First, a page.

Reputation Management in the Age of TikTok

August 18, 2021
By iQ Staff
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Two people using giant smartphones with various social media reaction icons floating around them, including likes and comments.

TikTok, a video-sharing platform popular with Generation Z, has changed the way news and trends spread among the general population. In October 2018, TikTok became the most downloaded app in the United States, and today it has more than 130 million active users in the U.S. and more than 1 billion monthly active users worldwide.

Because TikTok gained recognition seemingly overnight, those who are unfamiliar with it or don’t use it regularly may not be aware of the reputational risks associated with TikTok. Due to its unique interface and large userbase, anyone’s content, in the form of short-form videos, can reach millions of TikTok users around the world within minutes. This has emboldened and empowered employees, customers and other individuals to use the platform for advocacy – often to the detriment of corporate reputations.


‘Not That Cute’ Goes Viral

Grace Lorincz is not a social media personality, but her use of TikTok made her an influencer in other ways. Grace is a 21-year-old recent college graduate who applied for a position as a “brand representative” for Ava Lane Boutique, a family-owned, online clothing business based in Auburn Hills, Michigan. She was shocked to receive a dismissive internal email from the boutique’s VP of operations, Chuck DeGrendel, in which he called Grace “not that cute” and questioned the decision to grant her an interview.

Grace took to TikTok last month to share her experience with Ava Lane Boutique, whose stated motto is “beauty through confidence,” and DeGrendel’s “not that cute” comment was enough to go viral. Her TikTok has since received over 2.3 million views and, within hours of posting, inspired a movement to submit negative reviews of Ava Lane Boutique. The shop’s Google Play reviews went from nearly 5 stars to 1.5 stars and became flooded with comments calling the products “not that cute.” Ava Lane Boutique was not prepared for this crisis. It has since apologized and made all of its social media accounts private, but the reputational damage was done.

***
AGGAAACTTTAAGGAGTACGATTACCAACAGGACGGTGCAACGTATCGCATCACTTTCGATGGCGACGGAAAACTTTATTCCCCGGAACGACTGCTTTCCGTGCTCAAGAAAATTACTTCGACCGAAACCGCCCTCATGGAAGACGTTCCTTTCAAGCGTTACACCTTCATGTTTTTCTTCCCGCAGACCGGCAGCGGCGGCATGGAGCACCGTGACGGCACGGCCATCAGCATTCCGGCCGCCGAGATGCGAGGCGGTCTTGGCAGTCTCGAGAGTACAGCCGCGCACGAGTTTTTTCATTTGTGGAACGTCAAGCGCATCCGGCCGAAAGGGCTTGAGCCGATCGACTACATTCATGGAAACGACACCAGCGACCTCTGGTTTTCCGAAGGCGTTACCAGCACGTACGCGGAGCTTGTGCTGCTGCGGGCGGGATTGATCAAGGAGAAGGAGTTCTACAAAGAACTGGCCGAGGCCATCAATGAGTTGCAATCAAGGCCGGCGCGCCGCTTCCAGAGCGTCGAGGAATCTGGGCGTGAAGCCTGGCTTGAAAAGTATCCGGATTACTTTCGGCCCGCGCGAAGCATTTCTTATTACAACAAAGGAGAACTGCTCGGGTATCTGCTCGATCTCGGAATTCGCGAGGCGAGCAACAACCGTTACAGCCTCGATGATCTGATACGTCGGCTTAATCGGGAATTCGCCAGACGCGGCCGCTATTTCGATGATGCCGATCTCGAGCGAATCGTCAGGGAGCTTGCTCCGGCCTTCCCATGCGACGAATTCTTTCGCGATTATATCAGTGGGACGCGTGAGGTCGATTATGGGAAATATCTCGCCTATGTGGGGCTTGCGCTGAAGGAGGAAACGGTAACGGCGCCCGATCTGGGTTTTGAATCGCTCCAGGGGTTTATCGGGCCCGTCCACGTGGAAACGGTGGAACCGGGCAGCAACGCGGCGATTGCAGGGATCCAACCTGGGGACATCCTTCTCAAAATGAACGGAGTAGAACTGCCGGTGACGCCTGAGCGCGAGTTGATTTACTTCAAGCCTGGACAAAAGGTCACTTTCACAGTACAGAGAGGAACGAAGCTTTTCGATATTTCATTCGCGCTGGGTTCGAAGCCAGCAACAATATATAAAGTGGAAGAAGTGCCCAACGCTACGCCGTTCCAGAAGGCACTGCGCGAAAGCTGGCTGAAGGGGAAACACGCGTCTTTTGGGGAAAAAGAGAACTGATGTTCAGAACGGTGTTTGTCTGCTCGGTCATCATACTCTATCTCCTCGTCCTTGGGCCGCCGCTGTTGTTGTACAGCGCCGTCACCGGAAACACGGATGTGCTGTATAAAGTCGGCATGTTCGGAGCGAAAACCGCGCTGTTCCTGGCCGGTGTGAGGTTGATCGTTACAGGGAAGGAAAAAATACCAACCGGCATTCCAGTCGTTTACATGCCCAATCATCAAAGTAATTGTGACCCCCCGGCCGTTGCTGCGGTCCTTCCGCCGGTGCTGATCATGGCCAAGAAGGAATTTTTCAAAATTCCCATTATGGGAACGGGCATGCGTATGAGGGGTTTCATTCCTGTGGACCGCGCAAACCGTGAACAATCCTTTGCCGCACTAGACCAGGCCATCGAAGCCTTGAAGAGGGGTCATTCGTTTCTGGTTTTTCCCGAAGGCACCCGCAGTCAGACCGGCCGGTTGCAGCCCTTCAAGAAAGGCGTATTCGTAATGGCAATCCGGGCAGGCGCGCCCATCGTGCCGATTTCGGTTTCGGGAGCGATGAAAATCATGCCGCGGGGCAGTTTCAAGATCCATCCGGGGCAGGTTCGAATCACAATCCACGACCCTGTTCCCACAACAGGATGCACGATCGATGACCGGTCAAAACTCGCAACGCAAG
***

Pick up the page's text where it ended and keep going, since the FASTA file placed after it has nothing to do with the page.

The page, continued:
Cultural Disconnect

What happened to Ava Lane Boutique is a lesson for all companies – big or small – about the power of social media in the TikTok era and the need to be prepared to deal with a communications crisis. On social media, past, current and potential employees can easily offer a glimpse into a company’s internal culture, which can be shared with millions in the blink of an eye. Leadership teams should cultivate a healthy corporate culture and know the warning signs that indicate a disconnect between internal and external values, which can ultimately lead to significant problems.

With a strong corporate culture comes the opportunity to empower employees – from junior workers to senior executives – as authentic brand ambassadors. The more employees understand the brand, genuinely live the values and know how these values link to overall business objectives and vision, the more they can become the company’s greatest advocates.

So, while TikTok’s popularity presents companies with new opportunities to quickly reach new audiences, especially in Generation Z, the app can just as easily damage organizations with a poor corporate culture. It is more important than ever for companies to understand the importance of aligning internal and external cultures and to be prepared to deal with a crisis like the one Ava Lane Boutique faced. Communications professionals should make social listening efforts part of their playbook and help educate all employees about the outsized power a single individual can wield using a platform such as TikTok.

Want to learn more? Click here to read our blog post on how companies can leverage the popularity of TikTok to promote their brands and products.